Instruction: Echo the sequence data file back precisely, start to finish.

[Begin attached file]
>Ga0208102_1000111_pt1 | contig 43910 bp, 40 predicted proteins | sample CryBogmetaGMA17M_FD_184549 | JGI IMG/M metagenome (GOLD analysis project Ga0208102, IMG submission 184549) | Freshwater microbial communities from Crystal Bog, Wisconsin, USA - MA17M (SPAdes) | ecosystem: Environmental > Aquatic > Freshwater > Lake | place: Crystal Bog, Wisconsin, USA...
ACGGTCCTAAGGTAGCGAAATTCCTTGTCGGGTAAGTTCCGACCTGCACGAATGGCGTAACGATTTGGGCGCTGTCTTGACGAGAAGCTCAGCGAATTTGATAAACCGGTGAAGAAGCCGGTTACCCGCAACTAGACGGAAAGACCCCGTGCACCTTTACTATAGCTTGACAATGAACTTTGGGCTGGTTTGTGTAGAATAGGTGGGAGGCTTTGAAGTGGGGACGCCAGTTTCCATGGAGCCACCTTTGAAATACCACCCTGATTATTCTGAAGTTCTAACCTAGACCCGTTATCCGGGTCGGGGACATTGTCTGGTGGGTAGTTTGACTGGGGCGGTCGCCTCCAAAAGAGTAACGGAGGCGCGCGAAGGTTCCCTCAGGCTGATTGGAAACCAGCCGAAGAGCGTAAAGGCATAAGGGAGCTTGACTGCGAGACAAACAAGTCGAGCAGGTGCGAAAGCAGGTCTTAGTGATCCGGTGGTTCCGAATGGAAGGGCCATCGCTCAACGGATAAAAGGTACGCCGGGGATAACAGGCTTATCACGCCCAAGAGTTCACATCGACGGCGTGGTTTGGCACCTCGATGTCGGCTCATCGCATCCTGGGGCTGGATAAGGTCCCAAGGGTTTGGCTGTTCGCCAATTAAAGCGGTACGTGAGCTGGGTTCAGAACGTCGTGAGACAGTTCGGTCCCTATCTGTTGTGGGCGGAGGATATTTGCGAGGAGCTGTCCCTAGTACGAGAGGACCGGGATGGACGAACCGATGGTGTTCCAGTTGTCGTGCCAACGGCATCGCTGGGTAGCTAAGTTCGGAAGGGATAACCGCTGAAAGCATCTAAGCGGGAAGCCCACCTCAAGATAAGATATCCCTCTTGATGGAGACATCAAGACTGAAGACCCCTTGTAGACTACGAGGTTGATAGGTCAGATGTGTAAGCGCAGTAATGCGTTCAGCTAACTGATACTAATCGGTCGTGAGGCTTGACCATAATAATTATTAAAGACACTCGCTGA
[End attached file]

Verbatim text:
>Ga0208102_1000111_pt1 | contig 43910 bp, 40 predicted proteins | sample CryBogmetaGMA17M_FD_184549 | JGI IMG/M metagenome (GOLD analysis project Ga0208102, IMG submission 184549) | Freshwater microbial communities from Crystal Bog, Wisconsin, USA - MA17M (SPAdes) | ecosystem: Environmental > Aquatic > Freshwater > Lake | place: Crystal Bog, Wisconsin, USA...
ACGGTCCTAAGGTAGCGAAATTCCTTGTCGGGTAAGTTCCGACCTGCACGAATGGCGTAACGATTTGGGCGCTGTCTTGACGAGAAGCTCAGCGAATTTGATAAACCGGTGAAGAAGCCGGTTACCCGCAACTAGACGGAAAGACCCCGTGCACCTTTACTATAGCTTGACAATGAACTTTGGGCTGGTTTGTGTAGAATAGGTGGGAGGCTTTGAAGTGGGGACGCCAGTTTCCATGGAGCCACCTTTGAAATACCACCCTGATTATTCTGAAGTTCTAACCTAGACCCGTTATCCGGGTCGGGGACATTGTCTGGTGGGTAGTTTGACTGGGGCGGTCGCCTCCAAAAGAGTAACGGAGGCGCGCGAAGGTTCCCTCAGGCTGATTGGAAACCAGCCGAAGAGCGTAAAGGCATAAGGGAGCTTGACTGCGAGACAAACAAGTCGAGCAGGTGCGAAAGCAGGTCTTAGTGATCCGGTGGTTCCGAATGGAAGGGCCATCGCTCAACGGATAAAAGGTACGCCGGGGATAACAGGCTTATCACGCCCAAGAGTTCACATCGACGGCGTGGTTTGGCACCTCGATGTCGGCTCATCGCATCCTGGGGCTGGATAAGGTCCCAAGGGTTTGGCTGTTCGCCAATTAAAGCGGTACGTGAGCTGGGTTCAGAACGTCGTGAGACAGTTCGGTCCCTATCTGTTGTGGGCGGAGGATATTTGCGAGGAGCTGTCCCTAGTACGAGAGGACCGGGATGGACGAACCGATGGTGTTCCAGTTGTCGTGCCAACGGCATCGCTGGGTAGCTAAGTTCGGAAGGGATAACCGCTGAAAGCATCTAAGCGGGAAGCCCACCTCAAGATAAGATATCCCTCTTGATGGAGACATCAAGACTGAAGACCCCTTGTAGACTACGAGGTTGATAGGTCAGATGTGTAAGCGCAGTAATGCGTTCAGCTAACTGATACTAATCGGTCGTGAGGCTTGACCATAATAATTATTAAAGACACTCGCTGA